LONDON: Students in UK’s Birmingham city have served up more than 500 free meals as part of an important Sikh tradition.
Birmingham City University Students’ Union and its Sikh Society hosted the ‘Langar on Campus’ in the Atrium at Millennium Point on Tuesday.
‘Langar on Campus’ is an event organised by Sikh students in universities all across the world, where students, staff and community members from all backgrounds come together and eat.
Everyone sits on a carpet together at the same level – signifying equality – and only vegetarian food is served so that no one is excluded.
This was the fifth time a large-scale “langar” has been held at Birmingham City University and the first in over two years since the outbreak of the pandemic.
Over 500 people from across the city enjoyed the hot meal and gained a greater insight into the Sikh faith, the university said in a press release on Thursday.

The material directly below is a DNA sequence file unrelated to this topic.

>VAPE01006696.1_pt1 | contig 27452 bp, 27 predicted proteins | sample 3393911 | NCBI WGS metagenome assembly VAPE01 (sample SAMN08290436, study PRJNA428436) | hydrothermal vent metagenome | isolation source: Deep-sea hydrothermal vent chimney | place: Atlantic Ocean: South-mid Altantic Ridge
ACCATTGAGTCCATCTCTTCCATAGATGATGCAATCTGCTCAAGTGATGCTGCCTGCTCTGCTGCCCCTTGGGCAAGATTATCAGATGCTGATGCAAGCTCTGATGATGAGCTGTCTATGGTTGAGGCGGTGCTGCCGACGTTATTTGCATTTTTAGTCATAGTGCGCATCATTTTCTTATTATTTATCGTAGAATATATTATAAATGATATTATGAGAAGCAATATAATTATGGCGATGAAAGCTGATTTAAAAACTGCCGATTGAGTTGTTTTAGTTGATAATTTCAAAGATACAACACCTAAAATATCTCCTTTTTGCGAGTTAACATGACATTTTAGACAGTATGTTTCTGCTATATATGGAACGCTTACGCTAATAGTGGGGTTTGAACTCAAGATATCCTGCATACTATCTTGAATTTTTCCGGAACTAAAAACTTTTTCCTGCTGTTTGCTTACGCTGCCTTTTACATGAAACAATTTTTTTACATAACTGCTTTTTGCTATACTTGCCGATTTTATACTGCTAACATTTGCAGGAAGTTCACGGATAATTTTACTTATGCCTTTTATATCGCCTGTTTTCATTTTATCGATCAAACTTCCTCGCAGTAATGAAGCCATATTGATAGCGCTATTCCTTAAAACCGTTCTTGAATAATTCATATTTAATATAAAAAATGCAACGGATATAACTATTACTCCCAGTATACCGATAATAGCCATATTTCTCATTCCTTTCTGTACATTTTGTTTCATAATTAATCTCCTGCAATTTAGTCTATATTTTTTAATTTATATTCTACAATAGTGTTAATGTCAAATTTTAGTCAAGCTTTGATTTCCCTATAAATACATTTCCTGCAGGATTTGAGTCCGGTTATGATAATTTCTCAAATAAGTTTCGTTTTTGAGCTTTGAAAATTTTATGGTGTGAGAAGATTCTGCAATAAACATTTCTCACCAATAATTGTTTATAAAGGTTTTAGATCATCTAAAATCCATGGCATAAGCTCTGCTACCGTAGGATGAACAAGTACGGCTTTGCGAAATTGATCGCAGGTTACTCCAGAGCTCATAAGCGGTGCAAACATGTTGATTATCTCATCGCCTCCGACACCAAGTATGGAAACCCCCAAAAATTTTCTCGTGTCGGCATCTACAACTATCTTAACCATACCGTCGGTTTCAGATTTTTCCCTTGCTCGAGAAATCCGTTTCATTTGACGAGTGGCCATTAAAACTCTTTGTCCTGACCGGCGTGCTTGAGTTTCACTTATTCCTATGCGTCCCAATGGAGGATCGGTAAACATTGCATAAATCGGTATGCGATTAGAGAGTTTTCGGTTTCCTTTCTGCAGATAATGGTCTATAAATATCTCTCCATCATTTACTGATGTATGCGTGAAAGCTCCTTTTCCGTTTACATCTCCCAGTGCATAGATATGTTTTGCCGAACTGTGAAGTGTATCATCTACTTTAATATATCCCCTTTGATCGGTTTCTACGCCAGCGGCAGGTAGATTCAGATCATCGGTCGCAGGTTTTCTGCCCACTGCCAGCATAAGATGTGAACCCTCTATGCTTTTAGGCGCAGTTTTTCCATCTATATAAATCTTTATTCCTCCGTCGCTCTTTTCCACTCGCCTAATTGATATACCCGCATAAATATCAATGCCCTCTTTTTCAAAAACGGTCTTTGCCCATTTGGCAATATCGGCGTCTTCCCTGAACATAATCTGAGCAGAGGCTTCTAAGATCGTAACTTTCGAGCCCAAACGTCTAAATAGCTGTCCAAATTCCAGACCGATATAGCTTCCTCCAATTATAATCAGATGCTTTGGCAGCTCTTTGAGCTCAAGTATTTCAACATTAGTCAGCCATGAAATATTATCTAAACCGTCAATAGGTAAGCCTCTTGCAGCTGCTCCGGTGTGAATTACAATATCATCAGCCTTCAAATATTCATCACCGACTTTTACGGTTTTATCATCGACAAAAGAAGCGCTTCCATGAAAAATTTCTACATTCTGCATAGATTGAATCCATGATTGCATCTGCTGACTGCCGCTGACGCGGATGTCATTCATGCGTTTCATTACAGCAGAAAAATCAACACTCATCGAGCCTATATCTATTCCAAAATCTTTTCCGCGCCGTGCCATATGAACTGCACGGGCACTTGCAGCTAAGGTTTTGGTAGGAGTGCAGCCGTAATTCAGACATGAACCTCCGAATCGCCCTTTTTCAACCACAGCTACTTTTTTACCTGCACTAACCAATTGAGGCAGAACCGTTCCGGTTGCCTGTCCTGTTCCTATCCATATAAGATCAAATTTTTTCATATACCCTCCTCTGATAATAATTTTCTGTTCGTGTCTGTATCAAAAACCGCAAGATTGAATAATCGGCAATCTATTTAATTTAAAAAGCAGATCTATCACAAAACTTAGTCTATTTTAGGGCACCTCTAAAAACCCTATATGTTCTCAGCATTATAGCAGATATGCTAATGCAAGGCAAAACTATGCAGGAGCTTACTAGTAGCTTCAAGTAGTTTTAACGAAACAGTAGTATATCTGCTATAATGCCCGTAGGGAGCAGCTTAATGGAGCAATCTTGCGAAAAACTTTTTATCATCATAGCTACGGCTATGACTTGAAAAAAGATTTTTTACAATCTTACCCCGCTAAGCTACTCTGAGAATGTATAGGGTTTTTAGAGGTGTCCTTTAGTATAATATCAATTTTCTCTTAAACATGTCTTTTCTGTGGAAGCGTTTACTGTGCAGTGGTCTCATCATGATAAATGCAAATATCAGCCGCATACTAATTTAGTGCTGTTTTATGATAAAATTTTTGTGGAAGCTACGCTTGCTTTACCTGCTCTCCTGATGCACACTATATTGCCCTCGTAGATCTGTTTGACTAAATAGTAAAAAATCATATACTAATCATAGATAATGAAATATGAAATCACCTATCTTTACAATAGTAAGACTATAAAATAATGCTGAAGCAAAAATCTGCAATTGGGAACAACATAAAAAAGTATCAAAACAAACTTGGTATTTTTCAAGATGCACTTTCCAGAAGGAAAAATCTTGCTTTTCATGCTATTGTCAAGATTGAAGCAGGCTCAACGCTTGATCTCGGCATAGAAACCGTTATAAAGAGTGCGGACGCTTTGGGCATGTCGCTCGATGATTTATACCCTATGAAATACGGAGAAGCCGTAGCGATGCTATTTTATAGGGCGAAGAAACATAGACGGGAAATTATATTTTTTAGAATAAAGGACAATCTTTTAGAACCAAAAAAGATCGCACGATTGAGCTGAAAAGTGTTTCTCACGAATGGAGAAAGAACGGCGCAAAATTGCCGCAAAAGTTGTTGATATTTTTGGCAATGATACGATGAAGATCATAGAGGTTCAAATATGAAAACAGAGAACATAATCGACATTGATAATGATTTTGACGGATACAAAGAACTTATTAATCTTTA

President of Birmingham City University’s Sikh Society, Rajveer Singh, said: “Our Sikh Society was delighted to hold our fifth ‘Langar on Campus’ Event. It is always a joy to welcome people of all backgrounds to this communal celebration of oneness and equality.
“But this year’s event was particularly poignant as it is the first time we have gathered in such numbers since the outbreak of the COVID pandemic. We sincerely hope everyone enjoyed the event as much as we did.”
Langar originated in 15th century Punjab. It was the concept of Guru Nanak, the founder of Sikhism and the first of the 10 Sikh Gurus. It was designed to uphold the principle of equality as a sovereign kitchen where everyone eats together, regardless of religion, caste, colour, creed, age, gender or social status.
Langars are often attached to gurdwaras, a place of worship for Sikhs. Traditionally, everyone shares the tasks of preparation, cooking, serving and cleaning in the langar, and food is donated from members of the local community.